3. Staying anchored for too long: There is a quote attributed to Brownie Wise, “The ship anchored in the harbor rots faster than the ship crossing the ocean; a still pool of water stagnates more rapidly than a running stream.”
Anchor your ship, but not for too long
Movement is the best way to get unstuck, even out of a career that you don’t like/want anymore. For those considering career change, staying anchored for too long makes it hard to leave the safety of the harbour to heed the adventure of the sea. But not sailing, and staying anchored, while it may seem safe, eventually leads to stagnation. The anchors are often well meaning – friends and family who question why you want to rock the boat, your own sense of financial security and doing what you have been good at for a long time. But remember, that the less you move and the longer you stay anchored, the harder movement does become, even when it becomes necessary. A good way to stay sharp and prepped for career change, is to spend at least 15-20% of your time on new interest projects/meeting new people and testing out ideas for doing something different on a small scale. That way you don’t have to give up the comfort of the harbour and yet when the time comes to sail, your engine is well oiled and ready to go.
4. Being a solo superhero: There is an African saying, “If you want to walk fast, walk alone. If you want to walk far, walk together.”
Career change is not about speed, it is about intentionality and going after your dream, even if it is difficult and challenging. That’s why you need friends and supporters who are with you in this process and who have your back. Your career change support team should consist of friends and buddies with whom you can share a laugh when the going gets tough and also a diverse set of peers, mentors, experts from different areas who help you spot and take advantage of unseen opportunities. And being a part of a group of others who are also career-changers can be your lifeline. They share hopes and fears like you and among yourselves you can widen the access to opportunities and resources for each one of you. You can also hold each other accountable to actions and plans to make your career change vision come true.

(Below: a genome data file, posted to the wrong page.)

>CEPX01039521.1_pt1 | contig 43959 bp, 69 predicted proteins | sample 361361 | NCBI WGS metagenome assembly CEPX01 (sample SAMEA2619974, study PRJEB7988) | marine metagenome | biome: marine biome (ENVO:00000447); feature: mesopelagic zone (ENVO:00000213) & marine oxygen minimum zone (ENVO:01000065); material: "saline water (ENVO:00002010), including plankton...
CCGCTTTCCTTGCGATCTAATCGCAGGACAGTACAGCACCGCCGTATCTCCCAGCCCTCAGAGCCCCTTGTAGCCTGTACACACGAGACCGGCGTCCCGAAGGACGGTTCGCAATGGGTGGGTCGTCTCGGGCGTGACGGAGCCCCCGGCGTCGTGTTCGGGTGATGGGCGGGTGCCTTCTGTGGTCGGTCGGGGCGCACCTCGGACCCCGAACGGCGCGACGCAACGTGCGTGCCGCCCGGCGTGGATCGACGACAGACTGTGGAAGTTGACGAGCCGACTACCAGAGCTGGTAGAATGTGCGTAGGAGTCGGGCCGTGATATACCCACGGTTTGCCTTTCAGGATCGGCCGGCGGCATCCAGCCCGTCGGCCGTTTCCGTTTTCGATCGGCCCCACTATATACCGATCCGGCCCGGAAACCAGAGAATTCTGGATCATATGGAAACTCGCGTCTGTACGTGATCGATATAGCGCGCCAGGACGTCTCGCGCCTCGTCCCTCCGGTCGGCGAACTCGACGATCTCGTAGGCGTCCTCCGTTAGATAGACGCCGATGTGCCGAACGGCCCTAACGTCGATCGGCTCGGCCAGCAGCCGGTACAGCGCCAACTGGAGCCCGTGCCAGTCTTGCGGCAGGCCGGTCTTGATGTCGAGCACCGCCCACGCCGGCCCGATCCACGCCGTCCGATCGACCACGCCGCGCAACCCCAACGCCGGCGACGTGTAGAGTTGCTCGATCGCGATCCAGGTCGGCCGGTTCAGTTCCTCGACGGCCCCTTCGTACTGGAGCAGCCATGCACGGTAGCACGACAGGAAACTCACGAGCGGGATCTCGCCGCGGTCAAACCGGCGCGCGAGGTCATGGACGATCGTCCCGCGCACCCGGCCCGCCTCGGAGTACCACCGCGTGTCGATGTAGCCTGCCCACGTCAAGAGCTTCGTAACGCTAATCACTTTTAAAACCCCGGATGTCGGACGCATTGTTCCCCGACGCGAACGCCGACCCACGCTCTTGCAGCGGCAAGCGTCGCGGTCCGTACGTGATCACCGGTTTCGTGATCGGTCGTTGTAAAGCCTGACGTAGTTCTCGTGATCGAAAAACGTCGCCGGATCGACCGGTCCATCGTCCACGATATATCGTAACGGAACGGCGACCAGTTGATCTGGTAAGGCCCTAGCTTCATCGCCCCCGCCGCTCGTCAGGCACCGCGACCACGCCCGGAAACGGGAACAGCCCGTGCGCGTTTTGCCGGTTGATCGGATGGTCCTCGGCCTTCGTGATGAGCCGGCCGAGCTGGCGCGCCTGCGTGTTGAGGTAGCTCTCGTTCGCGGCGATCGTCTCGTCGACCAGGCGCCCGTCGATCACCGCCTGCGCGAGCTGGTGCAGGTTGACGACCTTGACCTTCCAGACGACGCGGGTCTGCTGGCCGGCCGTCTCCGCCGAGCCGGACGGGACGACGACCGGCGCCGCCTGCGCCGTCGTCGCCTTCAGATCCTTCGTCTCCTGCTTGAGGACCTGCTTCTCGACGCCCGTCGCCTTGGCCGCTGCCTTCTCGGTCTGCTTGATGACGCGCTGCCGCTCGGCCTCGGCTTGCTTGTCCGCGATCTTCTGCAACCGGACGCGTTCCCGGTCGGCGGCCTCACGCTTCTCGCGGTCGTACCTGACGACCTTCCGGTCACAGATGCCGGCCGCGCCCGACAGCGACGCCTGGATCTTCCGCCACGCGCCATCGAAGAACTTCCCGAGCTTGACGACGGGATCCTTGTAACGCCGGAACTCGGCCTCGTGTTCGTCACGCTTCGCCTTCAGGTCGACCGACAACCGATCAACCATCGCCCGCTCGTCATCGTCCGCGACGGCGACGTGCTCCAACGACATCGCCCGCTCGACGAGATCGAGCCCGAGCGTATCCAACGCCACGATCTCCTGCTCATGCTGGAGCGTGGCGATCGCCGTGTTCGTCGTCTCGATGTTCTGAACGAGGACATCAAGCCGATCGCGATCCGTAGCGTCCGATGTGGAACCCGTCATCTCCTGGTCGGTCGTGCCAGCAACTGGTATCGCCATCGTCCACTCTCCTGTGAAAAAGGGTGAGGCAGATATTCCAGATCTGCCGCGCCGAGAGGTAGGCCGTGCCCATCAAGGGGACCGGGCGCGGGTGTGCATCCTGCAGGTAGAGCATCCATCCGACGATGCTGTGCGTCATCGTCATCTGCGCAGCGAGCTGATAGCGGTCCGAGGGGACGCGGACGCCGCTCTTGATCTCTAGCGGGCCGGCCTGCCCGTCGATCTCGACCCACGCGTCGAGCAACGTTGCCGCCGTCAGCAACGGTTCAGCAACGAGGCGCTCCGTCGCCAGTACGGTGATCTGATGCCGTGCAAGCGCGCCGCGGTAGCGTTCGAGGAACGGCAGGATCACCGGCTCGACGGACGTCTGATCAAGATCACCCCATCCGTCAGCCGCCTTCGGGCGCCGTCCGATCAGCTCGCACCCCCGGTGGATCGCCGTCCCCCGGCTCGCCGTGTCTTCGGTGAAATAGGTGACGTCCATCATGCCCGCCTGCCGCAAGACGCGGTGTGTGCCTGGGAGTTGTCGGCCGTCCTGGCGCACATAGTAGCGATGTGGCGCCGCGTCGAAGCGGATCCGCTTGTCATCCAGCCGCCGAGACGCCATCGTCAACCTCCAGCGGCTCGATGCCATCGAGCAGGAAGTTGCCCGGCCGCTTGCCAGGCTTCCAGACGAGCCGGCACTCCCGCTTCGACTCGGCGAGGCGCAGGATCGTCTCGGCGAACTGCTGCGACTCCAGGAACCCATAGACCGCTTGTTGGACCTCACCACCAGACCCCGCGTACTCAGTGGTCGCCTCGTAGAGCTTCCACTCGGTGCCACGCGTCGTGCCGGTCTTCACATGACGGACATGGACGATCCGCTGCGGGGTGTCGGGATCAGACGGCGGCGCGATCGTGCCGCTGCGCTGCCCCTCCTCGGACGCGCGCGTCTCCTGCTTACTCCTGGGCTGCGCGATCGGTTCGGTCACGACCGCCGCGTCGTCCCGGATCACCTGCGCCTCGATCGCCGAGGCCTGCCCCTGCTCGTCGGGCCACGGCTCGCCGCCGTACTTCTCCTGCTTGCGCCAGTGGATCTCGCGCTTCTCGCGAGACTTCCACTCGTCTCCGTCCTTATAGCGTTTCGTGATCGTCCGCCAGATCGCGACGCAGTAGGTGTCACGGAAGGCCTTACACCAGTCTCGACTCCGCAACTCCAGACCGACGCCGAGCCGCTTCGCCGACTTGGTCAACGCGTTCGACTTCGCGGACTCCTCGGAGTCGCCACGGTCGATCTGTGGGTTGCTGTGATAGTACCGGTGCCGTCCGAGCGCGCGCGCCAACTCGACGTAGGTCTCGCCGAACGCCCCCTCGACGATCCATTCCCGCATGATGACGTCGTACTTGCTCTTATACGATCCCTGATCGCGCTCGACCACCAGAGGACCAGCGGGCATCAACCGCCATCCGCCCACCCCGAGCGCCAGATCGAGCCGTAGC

5. Trying to predict the future: Finally, remember that you can only take accountability for your own actions towards a career change; you can’t predict the future or how things are exactly going to turn out. If you try to predict every single outcome, you will end up finding yourself exhausted by the contradicting possibilities. For instance, a common reason why mid-senior professionals give for not making a career change is their children’s college education. They try to foresee far ahead where their children might want to study (even as early as when the kids are just in primary school) and then tie themselves into mental knots about the kind of money their college education will require. There are many other such examples of how you may be trying to predict the exact consequences of the future, all the while staying stuck and not making the change you need to.